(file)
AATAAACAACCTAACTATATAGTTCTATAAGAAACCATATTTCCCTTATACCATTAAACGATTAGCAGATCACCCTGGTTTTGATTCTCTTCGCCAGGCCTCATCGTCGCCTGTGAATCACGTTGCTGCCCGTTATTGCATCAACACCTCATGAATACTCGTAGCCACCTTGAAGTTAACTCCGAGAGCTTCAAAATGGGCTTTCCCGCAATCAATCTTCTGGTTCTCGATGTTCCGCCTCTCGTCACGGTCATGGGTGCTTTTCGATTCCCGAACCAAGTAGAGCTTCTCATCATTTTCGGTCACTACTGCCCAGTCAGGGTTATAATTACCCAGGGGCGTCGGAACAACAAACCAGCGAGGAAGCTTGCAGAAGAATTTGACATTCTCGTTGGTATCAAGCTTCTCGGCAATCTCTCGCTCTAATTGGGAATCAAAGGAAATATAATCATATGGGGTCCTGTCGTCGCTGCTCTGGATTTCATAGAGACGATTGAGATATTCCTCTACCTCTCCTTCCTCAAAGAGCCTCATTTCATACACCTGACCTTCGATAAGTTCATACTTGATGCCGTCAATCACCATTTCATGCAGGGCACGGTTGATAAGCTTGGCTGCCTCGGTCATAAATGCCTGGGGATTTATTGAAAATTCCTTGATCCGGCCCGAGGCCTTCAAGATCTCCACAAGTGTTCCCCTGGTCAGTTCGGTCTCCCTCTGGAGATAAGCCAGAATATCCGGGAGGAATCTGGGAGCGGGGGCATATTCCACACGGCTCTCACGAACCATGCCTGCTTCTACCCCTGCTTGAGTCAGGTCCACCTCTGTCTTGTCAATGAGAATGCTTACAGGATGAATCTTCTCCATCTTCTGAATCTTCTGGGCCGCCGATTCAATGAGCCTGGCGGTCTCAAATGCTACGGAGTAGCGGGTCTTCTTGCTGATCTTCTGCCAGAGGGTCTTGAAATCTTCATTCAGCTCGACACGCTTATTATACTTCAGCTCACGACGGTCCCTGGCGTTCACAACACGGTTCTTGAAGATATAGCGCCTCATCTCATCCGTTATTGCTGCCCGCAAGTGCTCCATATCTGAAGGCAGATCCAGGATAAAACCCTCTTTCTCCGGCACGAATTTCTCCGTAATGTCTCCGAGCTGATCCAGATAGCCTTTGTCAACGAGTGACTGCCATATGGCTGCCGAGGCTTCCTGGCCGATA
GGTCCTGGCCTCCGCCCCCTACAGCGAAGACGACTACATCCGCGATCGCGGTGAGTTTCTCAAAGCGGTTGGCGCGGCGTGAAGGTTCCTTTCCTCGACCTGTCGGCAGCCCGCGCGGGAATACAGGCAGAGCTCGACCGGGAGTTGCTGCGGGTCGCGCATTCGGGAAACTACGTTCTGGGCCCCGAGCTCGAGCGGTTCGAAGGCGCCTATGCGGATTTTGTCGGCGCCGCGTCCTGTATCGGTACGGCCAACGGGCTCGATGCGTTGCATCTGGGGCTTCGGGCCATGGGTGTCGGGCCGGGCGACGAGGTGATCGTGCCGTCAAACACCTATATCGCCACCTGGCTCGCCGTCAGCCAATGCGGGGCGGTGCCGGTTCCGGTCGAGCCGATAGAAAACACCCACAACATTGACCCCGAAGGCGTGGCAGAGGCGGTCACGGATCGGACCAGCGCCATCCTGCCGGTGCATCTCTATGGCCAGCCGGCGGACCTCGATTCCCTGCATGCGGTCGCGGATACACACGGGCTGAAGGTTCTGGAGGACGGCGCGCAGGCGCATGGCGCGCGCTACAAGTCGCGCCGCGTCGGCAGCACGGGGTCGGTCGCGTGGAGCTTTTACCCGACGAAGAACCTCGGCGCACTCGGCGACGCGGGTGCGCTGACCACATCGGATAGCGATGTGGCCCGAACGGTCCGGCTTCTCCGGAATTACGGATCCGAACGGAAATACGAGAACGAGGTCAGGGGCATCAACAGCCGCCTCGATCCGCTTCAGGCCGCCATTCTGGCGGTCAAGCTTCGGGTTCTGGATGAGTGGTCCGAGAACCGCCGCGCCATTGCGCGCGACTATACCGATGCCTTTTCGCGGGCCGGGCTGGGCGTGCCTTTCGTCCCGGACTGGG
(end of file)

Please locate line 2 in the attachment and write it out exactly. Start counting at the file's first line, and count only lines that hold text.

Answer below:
GGTCCTGGCCTCCGCCCCCTACAGCGAAGACGACTACATCCGCGATCGCGGTGAGTTTCTCAAAGCGGTTGGCGCGGCGTGAAGGTTCCTTTCCTCGACCTGTCGGCAGCCCGCGCGGGAATACAGGCAGAGCTCGACCGGGAGTTGCTGCGGGTCGCGCATTCGGGAAACTACGTTCTGGGCCCCGAGCTCGAGCGGTTCGAAGGCGCCTATGCGGATTTTGTCGGCGCCGCGTCCTGTATCGGTACGGCCAACGGGCTCGATGCGTTGCATCTGGGGCTTCGGGCCATGGGTGTCGGGCCGGGCGACGAGGTGATCGTGCCGTCAAACACCTATATCGCCACCTGGCTCGCCGTCAGCCAATGCGGGGCGGTGCCGGTTCCGGTCGAGCCGATAGAAAACACCCACAACATTGACCCCGAAGGCGTGGCAGAGGCGGTCACGGATCGGACCAGCGCCATCCTGCCGGTGCATCTCTATGGCCAGCCGGCGGACCTCGATTCCCTGCATGCGGTCGCGGATACACACGGGCTGAAGGTTCTGGAGGACGGCGCGCAGGCGCATGGCGCGCGCTACAAGTCGCGCCGCGTCGGCAGCACGGGGTCGGTCGCGTGGAGCTTTTACCCGACGAAGAACCTCGGCGCACTCGGCGACGCGGGTGCGCTGACCACATCGGATAGCGATGTGGCCCGAACGGTCCGGCTTCTCCGGAATTACGGATCCGAACGGAAATACGAGAACGAGGTCAGGGGCATCAACAGCCGCCTCGATCCGCTTCAGGCCGCCATTCTGGCGGTCAAGCTTCGGGTTCTGGATGAGTGGTCCGAGAACCGCCGCGCCATTGCGCGCGACTATACCGATGCCTTTTCGCGGGCCGGGCTGGGCGTGCCTTTCGTCCCGGACTGGG